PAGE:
The Illicit Drug Reporting System (IDRS) interviews are conducted annually with a sentinel group of people who regularly inject drugs, recruited from all capital cities of Australia (N=902 in 2019). The results from the IDRS interviews are not representative of all people who consume drugs, but this is not the aim of the study, instead intended to provide evidence indicative of emerging issues that warrant further monitoring. These results should be interpreted alongside analyses of other data sources for a more complete profile of emerging trends in illicit drug use, market features, and harms in Australia.
The IDRS sample in 2019 (N=902) predominantly identified as male (68%) with a mean age of 44, consistent with the national profile in previous years. Nearly half of the participants (44%) reported that their drug of choice was heroin. Methamphetamine and heroin were the drugs injected most often in the past month (42% and 40%, respectively).
- Heroin - Recent (i.e., past six month) use of heroin remained stable in 2019 (55%) compared to 2018 (54%), although there was large jurisdictional variation (e.g., <5% of participants in the NT sample versus 85% in the VIC sample). Median frequency of use in 2019 was 90 days in the past six months. Consistent with 2018, 88% reported heroin to be ‘easy’ or ‘very easy’ to obtain.
- Methamphetamine - Recent use of any methamphetamine has fluctuated over the years. In 2019, three in four participants (78%) reported recent use. This was driven by the use of crystal methamphetamine (76%), with 23% and 9% reporting recent use of powder and base forms, respectively. A lower median price was observed for one gram of crystal methamphetamine relative to the previous few years. Crystal methamphetamine was perceived to be easier to obtain than base or power methamphetamine.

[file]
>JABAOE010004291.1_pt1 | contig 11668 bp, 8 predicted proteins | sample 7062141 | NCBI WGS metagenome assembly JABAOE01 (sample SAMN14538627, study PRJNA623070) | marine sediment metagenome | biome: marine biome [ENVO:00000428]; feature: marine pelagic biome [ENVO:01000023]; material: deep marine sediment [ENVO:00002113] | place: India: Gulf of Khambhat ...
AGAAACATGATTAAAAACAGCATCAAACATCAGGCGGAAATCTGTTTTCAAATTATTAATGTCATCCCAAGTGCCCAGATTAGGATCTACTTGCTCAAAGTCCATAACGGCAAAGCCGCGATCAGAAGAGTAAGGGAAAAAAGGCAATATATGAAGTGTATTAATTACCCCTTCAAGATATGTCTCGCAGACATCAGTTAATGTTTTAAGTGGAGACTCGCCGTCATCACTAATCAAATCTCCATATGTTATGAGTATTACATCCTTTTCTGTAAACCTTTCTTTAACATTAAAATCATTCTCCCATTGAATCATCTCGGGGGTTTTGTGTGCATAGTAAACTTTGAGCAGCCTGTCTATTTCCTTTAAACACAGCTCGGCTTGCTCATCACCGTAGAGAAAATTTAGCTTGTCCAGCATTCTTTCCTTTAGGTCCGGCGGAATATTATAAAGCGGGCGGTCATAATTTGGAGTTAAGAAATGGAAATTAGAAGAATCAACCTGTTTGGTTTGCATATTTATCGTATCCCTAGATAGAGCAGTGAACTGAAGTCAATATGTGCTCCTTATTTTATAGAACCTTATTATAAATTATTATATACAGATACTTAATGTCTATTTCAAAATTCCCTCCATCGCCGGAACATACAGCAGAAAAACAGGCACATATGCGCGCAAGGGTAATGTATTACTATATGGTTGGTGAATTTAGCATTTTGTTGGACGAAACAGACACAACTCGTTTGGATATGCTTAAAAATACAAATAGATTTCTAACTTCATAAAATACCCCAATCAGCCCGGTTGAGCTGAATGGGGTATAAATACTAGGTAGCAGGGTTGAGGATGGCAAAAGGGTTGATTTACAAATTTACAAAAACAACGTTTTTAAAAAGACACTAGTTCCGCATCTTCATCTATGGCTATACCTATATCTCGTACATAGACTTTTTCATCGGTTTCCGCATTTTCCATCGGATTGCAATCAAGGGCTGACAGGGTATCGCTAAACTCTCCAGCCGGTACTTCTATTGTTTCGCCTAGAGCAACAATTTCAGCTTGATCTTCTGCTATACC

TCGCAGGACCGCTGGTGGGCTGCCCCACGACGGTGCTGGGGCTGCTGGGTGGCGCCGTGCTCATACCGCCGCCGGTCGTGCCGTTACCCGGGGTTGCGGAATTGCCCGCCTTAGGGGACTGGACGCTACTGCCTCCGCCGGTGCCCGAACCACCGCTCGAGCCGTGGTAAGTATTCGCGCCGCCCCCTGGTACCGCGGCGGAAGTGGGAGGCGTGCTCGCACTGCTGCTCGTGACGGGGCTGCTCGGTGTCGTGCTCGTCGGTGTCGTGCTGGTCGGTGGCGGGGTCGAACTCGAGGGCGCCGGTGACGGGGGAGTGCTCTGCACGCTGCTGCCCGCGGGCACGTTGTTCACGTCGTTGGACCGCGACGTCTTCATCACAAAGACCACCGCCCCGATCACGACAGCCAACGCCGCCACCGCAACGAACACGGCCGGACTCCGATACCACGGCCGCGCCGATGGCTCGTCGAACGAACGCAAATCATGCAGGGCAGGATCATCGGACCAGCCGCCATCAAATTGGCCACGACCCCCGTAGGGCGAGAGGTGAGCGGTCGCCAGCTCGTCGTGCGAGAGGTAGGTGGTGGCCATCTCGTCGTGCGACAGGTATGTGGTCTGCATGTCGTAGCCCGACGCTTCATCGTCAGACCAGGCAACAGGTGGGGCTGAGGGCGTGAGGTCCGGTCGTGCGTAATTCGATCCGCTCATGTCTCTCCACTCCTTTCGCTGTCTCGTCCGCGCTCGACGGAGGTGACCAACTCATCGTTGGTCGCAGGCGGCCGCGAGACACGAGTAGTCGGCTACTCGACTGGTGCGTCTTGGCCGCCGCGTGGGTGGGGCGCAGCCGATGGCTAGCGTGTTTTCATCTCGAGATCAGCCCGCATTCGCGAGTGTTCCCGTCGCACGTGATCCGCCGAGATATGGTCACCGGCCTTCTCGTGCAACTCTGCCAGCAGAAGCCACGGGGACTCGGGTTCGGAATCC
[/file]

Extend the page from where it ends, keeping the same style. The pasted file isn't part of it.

- Cocaine - Recent use of cocaine and frequency of use has generally decreased amongst the national sample since the beginning of monitoring (35% in 2001, 13% in 2019).
- Cannabis - Recent use of cannabis remained largely stable in 2019, though a small decline in use has been observed since monitoring began in 2000, with three in four participants (74%) reporting recent use in 2019. Nearly half of consumers (46%) reported using cannabis daily.
- Pharmaceutical opioids - Non-prescribed use of most forms of pharmaceutical opioids has remained stable or significantly declined since monitoring of each opioid first began. In 2019, morphine was the most common pharmaceutical opioid used in a non-prescribed context (18%), with nonprescribed morphine use highest in the NT sample (40%). One in ten participants reported recent non-prescribed fentanyl use (9%) and non-prescribed codeine use (9%) in 2019.
- New psychoactive substances (NPS) and other drugs - Use of NPS has remained low and stable over the period of monitoring, with one in ten participants (11%) reporting recent use. Use of ‘new’ drugs that mimic the effects of opioids were reported by 2% of all participants. Two in five participants (18%) reported recent nonprescribed pregabalin use, one in three (32%) non-prescribed benzodiazepine use and one in ten (9%) non-prescribed antipsychotic use.